The North Atlantic hurricane season has nearly come to an end. As November progresses, the chance of another storm developing becomes smaller. Climatology (last 60 years) tells us that roughly 4 in 10 years see a November storm formation including 4 in 2005 (Beta, Gamma, Delta, Epsilon), Hurricane Michelle (2001), Hurricane Lenny (1999), and Hurricane Kate (1985). Jeff Masters from the Weather Underground has an image of previous early-November storm tracks especially clustered in the Western Caribbean.
So, what has the 2008 season wrought in the North Atlantic and how well did the seasonal prognosticators fare?
Even with the expected post-season tinkering of the real-time storm tracks by the folks at the National Hurricane Center, we can provide fairly accurate preliminary numbers. The community at Wikipedia constantly updates many interesting facts about the ongoing 2008 hurricane season.
Total Named storms (34 knots + one-minute maximum sustained winds): 15
Total Hurricanes (64 knots +): 7
Total Major Hurricanes (96 knots +): 4
Accumulated Cyclone Energy: 132
The respective forecasts made by CSU (Klotzbach and Gray), NOAA, as well as the UK Met Office came in quite close to the actual experienced storm activity. Before handing out trophies, please keep in mind that forecast “skill” is a function of many forecasts over longer time periods. Each of the forecasting outfits prefers to use different techniques and variables to calculate their storm numbers, so we will have to wait until each completes their post-season analysis to determine if they were “right for the right reason” or got lucky.
Now, to answer the question: how active was the 2008 hurricane season, we need to define climatology. This is where the tricksters can play pranks on the public. Where is the beginning point of the analysis? How well do we trust the frequency and the estimated intensities of each storm? What metric do we use – number of tropical storms, number of hurricanes, ACE (accumulated cyclone energy), Power Dissipation, or perhaps some complicated statistical measure? All of these questions are entangled in the debate surrounding whether anthropogenic climate change is indeed a modulating influence upon current and future Atlantic hurricane activity.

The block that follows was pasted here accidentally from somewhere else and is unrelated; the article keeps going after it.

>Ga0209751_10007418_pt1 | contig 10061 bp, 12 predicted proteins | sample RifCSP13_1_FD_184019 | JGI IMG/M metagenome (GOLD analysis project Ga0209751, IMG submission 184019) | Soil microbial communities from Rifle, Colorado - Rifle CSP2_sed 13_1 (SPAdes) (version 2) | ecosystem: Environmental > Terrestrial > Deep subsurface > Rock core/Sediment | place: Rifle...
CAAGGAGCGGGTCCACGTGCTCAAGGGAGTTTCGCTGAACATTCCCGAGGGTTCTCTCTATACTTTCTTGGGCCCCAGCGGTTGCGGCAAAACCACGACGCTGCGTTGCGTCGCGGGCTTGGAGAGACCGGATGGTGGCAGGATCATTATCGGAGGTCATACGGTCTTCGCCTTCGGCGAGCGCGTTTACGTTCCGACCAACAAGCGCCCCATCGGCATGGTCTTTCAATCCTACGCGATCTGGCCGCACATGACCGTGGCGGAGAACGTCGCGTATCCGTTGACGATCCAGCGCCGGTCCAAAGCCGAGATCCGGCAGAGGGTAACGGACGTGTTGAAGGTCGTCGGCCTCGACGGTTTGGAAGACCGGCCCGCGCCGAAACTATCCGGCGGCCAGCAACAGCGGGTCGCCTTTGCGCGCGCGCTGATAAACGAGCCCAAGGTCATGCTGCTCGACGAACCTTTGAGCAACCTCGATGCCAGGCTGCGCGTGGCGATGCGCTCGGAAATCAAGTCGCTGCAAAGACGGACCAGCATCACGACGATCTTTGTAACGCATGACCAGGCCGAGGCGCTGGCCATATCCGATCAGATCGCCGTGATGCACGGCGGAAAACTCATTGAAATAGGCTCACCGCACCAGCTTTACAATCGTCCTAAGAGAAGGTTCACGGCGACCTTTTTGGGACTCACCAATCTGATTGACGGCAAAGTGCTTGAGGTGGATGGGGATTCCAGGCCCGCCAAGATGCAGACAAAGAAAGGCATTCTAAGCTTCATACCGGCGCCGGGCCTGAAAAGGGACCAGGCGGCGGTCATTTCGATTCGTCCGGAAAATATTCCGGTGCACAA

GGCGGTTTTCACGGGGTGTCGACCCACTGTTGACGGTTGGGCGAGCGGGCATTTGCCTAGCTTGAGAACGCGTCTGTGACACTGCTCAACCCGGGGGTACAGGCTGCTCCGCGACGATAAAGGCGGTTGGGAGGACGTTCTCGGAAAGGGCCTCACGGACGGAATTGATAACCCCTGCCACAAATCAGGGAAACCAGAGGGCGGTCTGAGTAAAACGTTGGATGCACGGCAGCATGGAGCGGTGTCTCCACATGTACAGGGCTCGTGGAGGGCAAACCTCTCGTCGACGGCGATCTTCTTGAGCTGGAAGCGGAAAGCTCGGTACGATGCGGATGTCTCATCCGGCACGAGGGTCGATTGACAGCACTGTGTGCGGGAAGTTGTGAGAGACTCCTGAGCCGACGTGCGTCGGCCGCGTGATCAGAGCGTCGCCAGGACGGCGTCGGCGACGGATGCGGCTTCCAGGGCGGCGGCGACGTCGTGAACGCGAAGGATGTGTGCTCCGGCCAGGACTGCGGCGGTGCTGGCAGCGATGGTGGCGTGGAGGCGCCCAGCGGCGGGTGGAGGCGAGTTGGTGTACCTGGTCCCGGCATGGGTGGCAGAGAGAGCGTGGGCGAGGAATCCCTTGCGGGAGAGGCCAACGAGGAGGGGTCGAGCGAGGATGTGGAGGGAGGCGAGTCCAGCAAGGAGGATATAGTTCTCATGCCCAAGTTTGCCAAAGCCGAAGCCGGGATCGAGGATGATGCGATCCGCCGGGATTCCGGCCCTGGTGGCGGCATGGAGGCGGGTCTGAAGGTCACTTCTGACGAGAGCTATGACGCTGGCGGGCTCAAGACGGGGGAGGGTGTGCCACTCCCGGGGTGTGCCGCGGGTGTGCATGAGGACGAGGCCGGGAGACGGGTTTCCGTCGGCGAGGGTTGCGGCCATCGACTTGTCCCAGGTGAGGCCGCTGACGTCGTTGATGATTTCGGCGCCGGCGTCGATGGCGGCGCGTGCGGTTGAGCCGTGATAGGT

A well-accepted metric which convolves storm frequency, intensity, and duration is called accumulate cyclone energy (ACE) and is calculated very simply: take the maximum sustained winds reported by the NHC every 6-hours for all storms (> 34 knots), square this value, and sum over the entire lifetime, then divide by 10,000. In 2007, even though there were also 15 storms, the ACE was only 72 compared to 132 for 2008 with the same number of named storms. This is partially because the storms in 2008 were much longer lived especially Bertha.
Here are three different views of the Atlantic hurricane climatology depending upon what period you look at. The data is from the NHC Best Tracks without any corrections to the intensity data.
Thus, since 1995, Atlantic hurricane activity measured by ACE is hugely variable with feast (i.e. 2005) and famine (1997). 2008 ACE is nearly equivalent to 2006 and 2007 combined, but about half as what was experienced in the record 2005 season. The choice of 30-years is a particular favorite for many researchers in the tropical cyclone community (1978-2007). The second image clearly shows the nearly stepwise increase in ACE between 1994 and 1995. In this reference frame, 2008 ranks as one of the more active years of the past 30. Now, back up to 1944, when admittedly the intensity (and detection) data is somewhat less reliable. However, since the ACE metric is the convolution of an entire year’s worth of storm lifecycle information, and is most sensitive to higher wind speeds, the track data points prior to satellite observation (~1970s) are probably sufficient for this exercise.
Final verdict: When encapsulated in the recent active period in North Atlantic activity (1995-2007), 2008 experienced normal or expected activity as measured by ACE. In terms of a long-term climatology, either the last 30 or 65 years, 2008 is clearly an above average year.
Note: for the Climate Audit seasonal forecasters, especially those that showed exemplary skill (however you wish to measure it), please fill us in on your methodology and perhaps provide guidance for 2009. Or, for those feeling shame about being “blown off track”, time to think of good excuses.
Also, a new Science perspective has been published by Vecchi et al. (2008) entitled Whither Hurricane Activity? More on that later…